Patient-Physician Concordance for Quantitative Formats and Treatment Options and the Relationship with State Anxiety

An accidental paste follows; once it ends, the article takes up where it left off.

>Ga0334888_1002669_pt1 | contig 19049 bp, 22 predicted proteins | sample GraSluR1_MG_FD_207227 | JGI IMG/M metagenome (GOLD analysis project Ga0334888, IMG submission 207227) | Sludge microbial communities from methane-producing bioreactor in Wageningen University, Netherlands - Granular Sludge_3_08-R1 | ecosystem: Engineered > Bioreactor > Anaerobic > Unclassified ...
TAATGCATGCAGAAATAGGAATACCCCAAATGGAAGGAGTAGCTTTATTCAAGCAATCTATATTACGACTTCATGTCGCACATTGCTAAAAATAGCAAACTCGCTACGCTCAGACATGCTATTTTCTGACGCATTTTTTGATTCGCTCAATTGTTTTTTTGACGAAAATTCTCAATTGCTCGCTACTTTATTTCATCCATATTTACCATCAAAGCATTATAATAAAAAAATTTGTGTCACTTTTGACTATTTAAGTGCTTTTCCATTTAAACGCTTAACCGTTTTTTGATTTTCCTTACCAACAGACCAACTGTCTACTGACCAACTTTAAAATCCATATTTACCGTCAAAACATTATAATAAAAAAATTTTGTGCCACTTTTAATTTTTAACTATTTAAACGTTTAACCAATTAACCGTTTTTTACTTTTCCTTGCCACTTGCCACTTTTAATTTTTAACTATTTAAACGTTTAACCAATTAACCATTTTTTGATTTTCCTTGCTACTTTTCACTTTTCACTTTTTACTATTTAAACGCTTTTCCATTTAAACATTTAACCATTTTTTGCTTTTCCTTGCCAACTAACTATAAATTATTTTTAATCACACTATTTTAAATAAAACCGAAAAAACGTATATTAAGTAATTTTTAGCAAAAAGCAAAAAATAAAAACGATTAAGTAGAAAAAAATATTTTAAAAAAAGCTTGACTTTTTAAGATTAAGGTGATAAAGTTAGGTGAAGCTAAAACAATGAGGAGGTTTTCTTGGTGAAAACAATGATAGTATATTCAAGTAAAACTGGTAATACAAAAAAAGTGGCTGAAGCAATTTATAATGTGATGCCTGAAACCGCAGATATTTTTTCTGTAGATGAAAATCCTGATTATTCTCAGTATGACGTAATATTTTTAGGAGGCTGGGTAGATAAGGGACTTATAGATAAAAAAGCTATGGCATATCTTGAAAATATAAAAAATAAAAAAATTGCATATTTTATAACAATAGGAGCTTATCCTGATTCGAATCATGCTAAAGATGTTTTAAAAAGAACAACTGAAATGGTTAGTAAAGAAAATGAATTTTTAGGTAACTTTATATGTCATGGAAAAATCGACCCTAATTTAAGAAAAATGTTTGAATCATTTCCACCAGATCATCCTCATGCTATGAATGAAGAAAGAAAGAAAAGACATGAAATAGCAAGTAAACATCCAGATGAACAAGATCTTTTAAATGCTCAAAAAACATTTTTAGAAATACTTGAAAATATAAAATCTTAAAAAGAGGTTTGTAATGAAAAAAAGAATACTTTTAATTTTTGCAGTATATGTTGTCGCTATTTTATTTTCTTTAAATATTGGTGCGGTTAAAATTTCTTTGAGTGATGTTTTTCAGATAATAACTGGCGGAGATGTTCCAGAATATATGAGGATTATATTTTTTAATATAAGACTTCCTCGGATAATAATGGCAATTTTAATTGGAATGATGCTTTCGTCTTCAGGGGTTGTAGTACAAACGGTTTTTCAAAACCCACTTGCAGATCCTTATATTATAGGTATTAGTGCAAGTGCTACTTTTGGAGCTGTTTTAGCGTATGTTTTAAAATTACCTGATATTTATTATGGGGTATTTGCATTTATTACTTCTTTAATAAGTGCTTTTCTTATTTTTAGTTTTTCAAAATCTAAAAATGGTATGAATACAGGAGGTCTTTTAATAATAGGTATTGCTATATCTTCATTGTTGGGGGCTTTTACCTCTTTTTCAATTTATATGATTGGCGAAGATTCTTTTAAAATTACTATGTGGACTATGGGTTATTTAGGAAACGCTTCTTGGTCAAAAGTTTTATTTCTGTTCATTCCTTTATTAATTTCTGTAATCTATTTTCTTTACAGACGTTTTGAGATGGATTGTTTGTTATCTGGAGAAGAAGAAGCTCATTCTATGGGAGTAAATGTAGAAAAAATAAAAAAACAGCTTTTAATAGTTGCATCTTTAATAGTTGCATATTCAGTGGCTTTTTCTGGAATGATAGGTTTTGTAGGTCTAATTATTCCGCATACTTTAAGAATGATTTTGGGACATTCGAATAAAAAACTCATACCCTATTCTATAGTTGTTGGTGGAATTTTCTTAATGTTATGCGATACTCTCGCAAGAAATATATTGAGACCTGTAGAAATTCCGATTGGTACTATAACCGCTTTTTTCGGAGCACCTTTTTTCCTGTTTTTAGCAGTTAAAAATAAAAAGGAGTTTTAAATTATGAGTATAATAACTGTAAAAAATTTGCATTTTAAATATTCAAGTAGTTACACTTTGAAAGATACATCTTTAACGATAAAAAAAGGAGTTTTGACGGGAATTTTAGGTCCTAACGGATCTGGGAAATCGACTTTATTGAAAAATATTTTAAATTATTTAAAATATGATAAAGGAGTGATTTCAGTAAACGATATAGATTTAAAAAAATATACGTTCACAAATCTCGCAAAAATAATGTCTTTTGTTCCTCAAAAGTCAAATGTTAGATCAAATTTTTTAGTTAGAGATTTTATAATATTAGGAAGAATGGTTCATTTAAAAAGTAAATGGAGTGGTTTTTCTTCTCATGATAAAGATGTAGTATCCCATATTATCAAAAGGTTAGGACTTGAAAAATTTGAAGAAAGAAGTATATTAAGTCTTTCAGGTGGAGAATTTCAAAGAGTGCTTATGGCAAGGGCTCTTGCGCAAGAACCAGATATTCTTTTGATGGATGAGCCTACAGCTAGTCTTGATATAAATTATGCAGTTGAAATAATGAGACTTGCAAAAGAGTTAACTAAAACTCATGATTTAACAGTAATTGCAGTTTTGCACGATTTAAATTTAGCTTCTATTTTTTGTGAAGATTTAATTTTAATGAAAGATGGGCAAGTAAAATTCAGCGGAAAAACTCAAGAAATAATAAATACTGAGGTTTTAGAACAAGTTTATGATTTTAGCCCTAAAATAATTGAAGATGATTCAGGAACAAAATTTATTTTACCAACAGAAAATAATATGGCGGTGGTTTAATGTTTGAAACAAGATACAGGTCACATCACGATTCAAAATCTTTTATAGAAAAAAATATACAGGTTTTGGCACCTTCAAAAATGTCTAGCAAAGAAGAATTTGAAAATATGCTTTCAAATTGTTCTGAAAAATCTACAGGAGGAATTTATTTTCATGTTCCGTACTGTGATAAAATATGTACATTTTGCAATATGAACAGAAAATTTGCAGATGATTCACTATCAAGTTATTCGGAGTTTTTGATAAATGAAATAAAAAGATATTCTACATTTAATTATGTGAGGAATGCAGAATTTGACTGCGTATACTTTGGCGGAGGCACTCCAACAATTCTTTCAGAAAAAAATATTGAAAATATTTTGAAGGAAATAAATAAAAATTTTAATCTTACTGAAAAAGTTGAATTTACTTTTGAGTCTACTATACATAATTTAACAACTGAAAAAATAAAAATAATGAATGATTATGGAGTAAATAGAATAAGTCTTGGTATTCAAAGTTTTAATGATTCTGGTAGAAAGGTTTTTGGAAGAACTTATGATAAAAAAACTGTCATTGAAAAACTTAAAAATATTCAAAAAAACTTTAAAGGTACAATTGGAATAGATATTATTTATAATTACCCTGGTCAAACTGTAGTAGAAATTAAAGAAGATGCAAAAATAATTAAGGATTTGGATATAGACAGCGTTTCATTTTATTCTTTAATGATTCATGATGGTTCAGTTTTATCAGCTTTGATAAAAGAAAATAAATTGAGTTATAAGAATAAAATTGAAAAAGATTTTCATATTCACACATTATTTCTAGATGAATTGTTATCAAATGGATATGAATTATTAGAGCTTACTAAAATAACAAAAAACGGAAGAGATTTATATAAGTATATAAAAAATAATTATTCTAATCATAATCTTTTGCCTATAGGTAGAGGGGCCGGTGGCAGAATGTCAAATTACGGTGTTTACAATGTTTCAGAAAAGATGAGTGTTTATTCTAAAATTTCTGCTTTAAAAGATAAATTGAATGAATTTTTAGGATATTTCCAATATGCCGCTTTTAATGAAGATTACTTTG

Patient-physician concordance about topics discussed in a clinic visit is essential for effective communication but may be difficult to achieve in cancer care. We conducted a multicenter, observational study at two Midwestern oncology clinics. A sample of 48 English-speaking or Spanish-speaking women with newly diagnosed stage 0-3 breast cancer completed surveys before and after a visit with an oncologist. Patient-physician dyads were coded as concordant if both patient and physician follow-up self-reports agreed whether (or not) specific treatments were discussed (i.e., treatment option concordance; mastectomy, lumpectomy, hormone therapy, neoadjuvant, and adjuvant chemotherapy) and whether risk was described using certain quantitative formats (i.e., quantitative format concordance; percentages, proportions out of 100 and 1000, graphs, pictures, evidence from clinical studies, cancer stage). Agreement was determined using percent agreement and prevalence-adjusted bias-adjusted kappa (PABAK). Pearson's correlations were used to determine relationships between anxiety and each measure concordance. Percent concordance was higher for treatment concordance (73.3%) compared to quantitative format concordance (64.5%), and PABAK scores tended to be higher for treatment options (PABAK = .21-.78). Both treatment and quantitative format concordance were negatively associated with pre-visit state anxiety, but only treatment concordance was statistically significant (treatment: r = - .504, p = .001; quantitative format: r = - .096, p = .523). Our study indicates moderate patient-physician concordance in early breast cancer care communication and that patient anxiety may impact the ability for patients and physicians to agree on the content communicated in a clinic visit.